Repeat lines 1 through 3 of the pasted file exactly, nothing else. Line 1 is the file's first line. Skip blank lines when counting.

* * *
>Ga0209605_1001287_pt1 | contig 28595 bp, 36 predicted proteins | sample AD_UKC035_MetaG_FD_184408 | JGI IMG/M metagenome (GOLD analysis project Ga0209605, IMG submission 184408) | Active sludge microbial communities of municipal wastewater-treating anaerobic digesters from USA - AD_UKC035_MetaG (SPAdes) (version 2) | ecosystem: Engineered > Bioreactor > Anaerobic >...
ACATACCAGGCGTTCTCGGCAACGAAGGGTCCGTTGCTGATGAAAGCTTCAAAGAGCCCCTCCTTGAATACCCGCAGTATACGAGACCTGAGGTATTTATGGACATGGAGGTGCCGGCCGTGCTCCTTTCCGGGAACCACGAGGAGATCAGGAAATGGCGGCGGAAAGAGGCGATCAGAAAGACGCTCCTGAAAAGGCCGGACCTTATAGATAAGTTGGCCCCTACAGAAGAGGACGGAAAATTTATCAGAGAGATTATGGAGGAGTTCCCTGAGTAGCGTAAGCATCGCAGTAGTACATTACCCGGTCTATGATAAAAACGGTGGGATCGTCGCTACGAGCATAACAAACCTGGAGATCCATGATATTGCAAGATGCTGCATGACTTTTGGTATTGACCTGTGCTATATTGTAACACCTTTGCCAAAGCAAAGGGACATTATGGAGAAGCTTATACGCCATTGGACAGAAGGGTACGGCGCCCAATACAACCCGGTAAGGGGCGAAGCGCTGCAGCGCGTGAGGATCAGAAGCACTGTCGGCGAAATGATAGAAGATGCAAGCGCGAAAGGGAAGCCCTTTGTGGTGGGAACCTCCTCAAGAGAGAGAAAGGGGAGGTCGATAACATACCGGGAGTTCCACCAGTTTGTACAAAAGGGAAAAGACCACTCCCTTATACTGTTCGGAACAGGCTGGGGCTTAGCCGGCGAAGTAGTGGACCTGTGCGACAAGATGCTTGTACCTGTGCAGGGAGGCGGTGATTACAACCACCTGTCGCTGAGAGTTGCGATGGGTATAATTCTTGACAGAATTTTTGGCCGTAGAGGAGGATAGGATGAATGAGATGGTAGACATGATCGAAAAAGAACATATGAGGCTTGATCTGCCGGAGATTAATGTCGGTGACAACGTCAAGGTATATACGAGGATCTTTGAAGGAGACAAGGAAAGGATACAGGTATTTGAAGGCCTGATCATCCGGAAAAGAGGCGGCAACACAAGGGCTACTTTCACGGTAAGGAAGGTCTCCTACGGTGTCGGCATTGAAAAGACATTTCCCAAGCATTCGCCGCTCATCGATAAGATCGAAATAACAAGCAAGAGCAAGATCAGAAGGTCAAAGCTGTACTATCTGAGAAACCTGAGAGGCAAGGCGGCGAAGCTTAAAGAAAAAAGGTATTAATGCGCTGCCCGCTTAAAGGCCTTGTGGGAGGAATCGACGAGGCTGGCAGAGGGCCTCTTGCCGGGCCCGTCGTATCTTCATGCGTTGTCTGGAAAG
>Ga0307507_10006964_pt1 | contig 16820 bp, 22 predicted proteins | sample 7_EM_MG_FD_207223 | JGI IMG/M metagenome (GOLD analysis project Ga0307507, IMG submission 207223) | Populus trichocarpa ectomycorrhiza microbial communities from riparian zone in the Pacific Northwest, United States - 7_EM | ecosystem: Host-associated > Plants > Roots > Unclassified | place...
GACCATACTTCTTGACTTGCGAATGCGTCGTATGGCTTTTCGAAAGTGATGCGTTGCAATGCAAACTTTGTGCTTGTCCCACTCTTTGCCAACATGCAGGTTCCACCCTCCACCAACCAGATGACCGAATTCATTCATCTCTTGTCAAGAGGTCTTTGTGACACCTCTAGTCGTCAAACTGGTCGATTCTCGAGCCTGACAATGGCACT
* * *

>Ga0209605_1001287_pt1 | contig 28595 bp, 36 predicted proteins | sample AD_UKC035_MetaG_FD_184408 | JGI IMG/M metagenome (GOLD analysis project Ga0209605, IMG submission 184408) | Active sludge microbial communities of municipal wastewater-treating anaerobic digesters from USA - AD_UKC035_MetaG (SPAdes) (version 2) | ecosystem: Engineered > Bioreactor > Anaerobic >...
ACATACCAGGCGTTCTCGGCAACGAAGGGTCCGTTGCTGATGAAAGCTTCAAAGAGCCCCTCCTTGAATACCCGCAGTATACGAGACCTGAGGTATTTATGGACATGGAGGTGCCGGCCGTGCTCCTTTCCGGGAACCACGAGGAGATCAGGAAATGGCGGCGGAAAGAGGCGATCAGAAAGACGCTCCTGAAAAGGCCGGACCTTATAGATAAGTTGGCCCCTACAGAAGAGGACGGAAAATTTATCAGAGAGATTATGGAGGAGTTCCCTGAGTAGCGTAAGCATCGCAGTAGTACATTACCCGGTCTATGATAAAAACGGTGGGATCGTCGCTACGAGCATAACAAACCTGGAGATCCATGATATTGCAAGATGCTGCATGACTTTTGGTATTGACCTGTGCTATATTGTAACACCTTTGCCAAAGCAAAGGGACATTATGGAGAAGCTTATACGCCATTGGACAGAAGGGTACGGCGCCCAATACAACCCGGTAAGGGGCGAAGCGCTGCAGCGCGTGAGGATCAGAAGCACTGTCGGCGAAATGATAGAAGATGCAAGCGCGAAAGGGAAGCCCTTTGTGGTGGGAACCTCCTCAAGAGAGAGAAAGGGGAGGTCGATAACATACCGGGAGTTCCACCAGTTTGTACAAAAGGGAAAAGACCACTCCCTTATACTGTTCGGAACAGGCTGGGGCTTAGCCGGCGAAGTAGTGGACCTGTGCGACAAGATGCTTGTACCTGTGCAGGGAGGCGGTGATTACAACCACCTGTCGCTGAGAGTTGCGATGGGTATAATTCTTGACAGAATTTTTGGCCGTAGAGGAGGATAGGATGAATGAGATGGTAGACATGATCGAAAAAGAACATATGAGGCTTGATCTGCCGGAGATTAATGTCGGTGACAACGTCAAGGTATATACGAGGATCTTTGAAGGAGACAAGGAAAGGATACAGGTATTTGAAGGCCTGATCATCCGGAAAAGAGGCGGCAACACAAGGGCTACTTTCACGGTAAGGAAGGTCTCCTACGGTGTCGGCATTGAAAAGACATTTCCCAAGCATTCGCCGCTCATCGATAAGATCGAAATAACAAGCAAGAGCAAGATCAGAAGGTCAAAGCTGTACTATCTGAGAAACCTGAGAGGCAAGGCGGCGAAGCTTAAAGAAAAAAGGTATTAATGCGCTGCCCGCTTAAAGGCCTTGTGGGAGGAATCGACGAGGCTGGCAGAGGGCCTCTTGCCGGGCCCGTCGTATCTTCATGCGTTGTCTGGAAAG
>Ga0307507_10006964_pt1 | contig 16820 bp, 22 predicted proteins | sample 7_EM_MG_FD_207223 | JGI IMG/M metagenome (GOLD analysis project Ga0307507, IMG submission 207223) | Populus trichocarpa ectomycorrhiza microbial communities from riparian zone in the Pacific Northwest, United States - 7_EM | ecosystem: Host-associated > Plants > Roots > Unclassified | place...